The delays associated with licensing a cannabis store are part of the reason why Trees has remained open, despite technically being an illicit retailer.
“We’ve continued to operate because we had been operating for four years. We’ve been proceeding through the application process, we are anticipating being licensed in a matter of weeks,” Robb said. “The reason we decided not to close down was we saw the process was going to take several months. And we saw that the election cycle was coming for municipal governments.”
“We employ 170 people. We’re a significant hub of south Vancouver Island’s economic activity in terms of the ongoing cannabis economy. We have nine different leases that we have to pay, so to close down without knowing we would be able to open in two months, or six months, or nine months — it turned out the first store to be licensed in Victoria was six months — we’re hoping we can be licensed nine months after legalization.”
Trees’ decision to remain open likely won’t impact their application, as the municipalities where their stores operate have allowed them to do so.
All products sold at Trees are sourced from a network of unlicensed growers on Vancouver Island. This means that all cannabis products currently sold at Trees are illegal under the federal Cannabis Act and the Cannabis Control Licensing Act of B.C. Once they become licensed they will only sell BCLDB products.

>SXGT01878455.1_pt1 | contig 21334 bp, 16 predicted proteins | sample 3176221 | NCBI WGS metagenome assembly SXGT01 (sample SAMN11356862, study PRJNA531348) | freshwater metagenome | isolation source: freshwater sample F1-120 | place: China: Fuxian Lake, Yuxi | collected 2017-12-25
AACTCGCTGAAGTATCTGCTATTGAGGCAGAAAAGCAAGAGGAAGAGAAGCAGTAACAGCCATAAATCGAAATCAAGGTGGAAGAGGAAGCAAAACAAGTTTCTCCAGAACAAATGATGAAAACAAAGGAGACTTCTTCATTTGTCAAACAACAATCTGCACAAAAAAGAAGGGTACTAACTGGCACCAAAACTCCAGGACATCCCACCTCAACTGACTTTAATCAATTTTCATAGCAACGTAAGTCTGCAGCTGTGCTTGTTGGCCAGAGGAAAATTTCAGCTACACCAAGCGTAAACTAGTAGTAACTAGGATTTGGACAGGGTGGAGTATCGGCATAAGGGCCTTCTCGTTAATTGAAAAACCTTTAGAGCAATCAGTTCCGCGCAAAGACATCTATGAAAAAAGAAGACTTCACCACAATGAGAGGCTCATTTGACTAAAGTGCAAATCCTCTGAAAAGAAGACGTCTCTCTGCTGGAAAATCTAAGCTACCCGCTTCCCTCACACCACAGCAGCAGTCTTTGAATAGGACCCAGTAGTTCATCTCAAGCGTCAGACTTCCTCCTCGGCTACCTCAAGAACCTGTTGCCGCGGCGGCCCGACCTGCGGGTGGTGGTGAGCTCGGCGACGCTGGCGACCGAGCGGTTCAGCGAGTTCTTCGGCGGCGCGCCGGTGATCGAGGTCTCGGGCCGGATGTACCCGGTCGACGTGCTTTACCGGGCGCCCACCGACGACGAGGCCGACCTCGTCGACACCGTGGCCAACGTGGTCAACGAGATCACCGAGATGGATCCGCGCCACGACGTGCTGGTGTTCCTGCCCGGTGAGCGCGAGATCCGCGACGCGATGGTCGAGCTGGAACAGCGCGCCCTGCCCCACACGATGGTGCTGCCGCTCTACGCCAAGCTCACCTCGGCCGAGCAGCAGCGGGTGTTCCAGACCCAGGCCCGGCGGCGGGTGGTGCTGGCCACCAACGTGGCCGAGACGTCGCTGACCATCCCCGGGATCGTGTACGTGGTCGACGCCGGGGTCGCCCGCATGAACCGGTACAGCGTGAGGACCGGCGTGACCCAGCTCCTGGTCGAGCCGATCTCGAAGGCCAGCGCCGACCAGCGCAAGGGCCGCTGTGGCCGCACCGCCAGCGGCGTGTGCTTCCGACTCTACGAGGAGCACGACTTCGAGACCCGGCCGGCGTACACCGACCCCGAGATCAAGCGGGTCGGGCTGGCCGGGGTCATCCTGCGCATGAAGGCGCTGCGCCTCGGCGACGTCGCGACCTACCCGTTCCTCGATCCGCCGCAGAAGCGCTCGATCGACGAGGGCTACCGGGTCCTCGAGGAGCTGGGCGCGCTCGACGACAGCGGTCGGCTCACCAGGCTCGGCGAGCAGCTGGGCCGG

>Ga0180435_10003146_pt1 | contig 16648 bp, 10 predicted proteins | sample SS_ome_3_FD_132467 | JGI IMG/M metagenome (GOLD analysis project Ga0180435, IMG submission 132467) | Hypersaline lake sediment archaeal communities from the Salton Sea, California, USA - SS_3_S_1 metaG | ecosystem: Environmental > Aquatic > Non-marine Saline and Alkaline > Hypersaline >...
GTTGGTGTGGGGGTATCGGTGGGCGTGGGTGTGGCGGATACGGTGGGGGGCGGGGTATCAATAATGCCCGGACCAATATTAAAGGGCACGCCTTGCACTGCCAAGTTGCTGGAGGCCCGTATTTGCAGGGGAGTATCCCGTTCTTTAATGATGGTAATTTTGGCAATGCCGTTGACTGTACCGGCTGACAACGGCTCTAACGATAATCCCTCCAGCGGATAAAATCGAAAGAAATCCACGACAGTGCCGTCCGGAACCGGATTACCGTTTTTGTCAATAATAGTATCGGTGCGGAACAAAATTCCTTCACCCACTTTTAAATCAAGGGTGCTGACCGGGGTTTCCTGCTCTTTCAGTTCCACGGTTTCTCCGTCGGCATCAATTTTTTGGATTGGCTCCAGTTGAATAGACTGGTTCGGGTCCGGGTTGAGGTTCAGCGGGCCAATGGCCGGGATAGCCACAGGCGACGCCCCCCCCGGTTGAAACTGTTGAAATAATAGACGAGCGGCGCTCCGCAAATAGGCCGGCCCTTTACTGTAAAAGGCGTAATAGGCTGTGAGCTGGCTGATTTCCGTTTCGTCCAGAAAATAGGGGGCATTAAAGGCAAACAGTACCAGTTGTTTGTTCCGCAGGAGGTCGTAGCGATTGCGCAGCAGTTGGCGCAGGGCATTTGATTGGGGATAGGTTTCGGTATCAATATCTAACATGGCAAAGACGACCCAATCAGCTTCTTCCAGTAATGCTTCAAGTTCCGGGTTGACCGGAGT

The Ministry of Public safety said in a statement that all legal non-medical cannabis has an excise stamp attached to its packaging, and products without the stamp are not legal for sale in B.C. This could leave customers liable for a $575 fine for purchasing illicit cannabis from a dispensary, with a potential maximum fine of $10,000 and up to 6 months in prison, or both.
Robb says that’s a risk most consumers are aware of and willing to take.
“I absolutely am certain they are aware. We train all of our staff to explain we are in the process of being licensed, we’re still open because we’ve been open for years serving the community in this area, and we’re continuing to do so while our license is in process. We make no claim to be a licensed store, and I think that everybody probably knows that we’re not,” Robb said.
Despite operating illegally for four and a half years, Trees has consistently paid all relevant taxes. They have paid GST for their entire period of operation, as well as corporate income taxes and payroll remittance. Since legalization on October 17, they have paid a little over $1 million in PST. The government would not accept PST from cannabis sales prior to legalization.
While Trees is likely to be approved by the provincial government, not all legacy cannabis stores are so hopeful.
Richard Scott is the owner of The Globe in Nanaimo, a heritage hotel steps away from the Nanaimo courthouse that has at times been a hotel, public house, strip club, and cannabis compassion club.
The Globe has been a “cannabis friendly” establishment since 2015 when it opened as an illicit dispensary and compassion club. It was raided by the RCMP in December 2015, although no charges were brought and the Globe reopened one day after the raid occurred.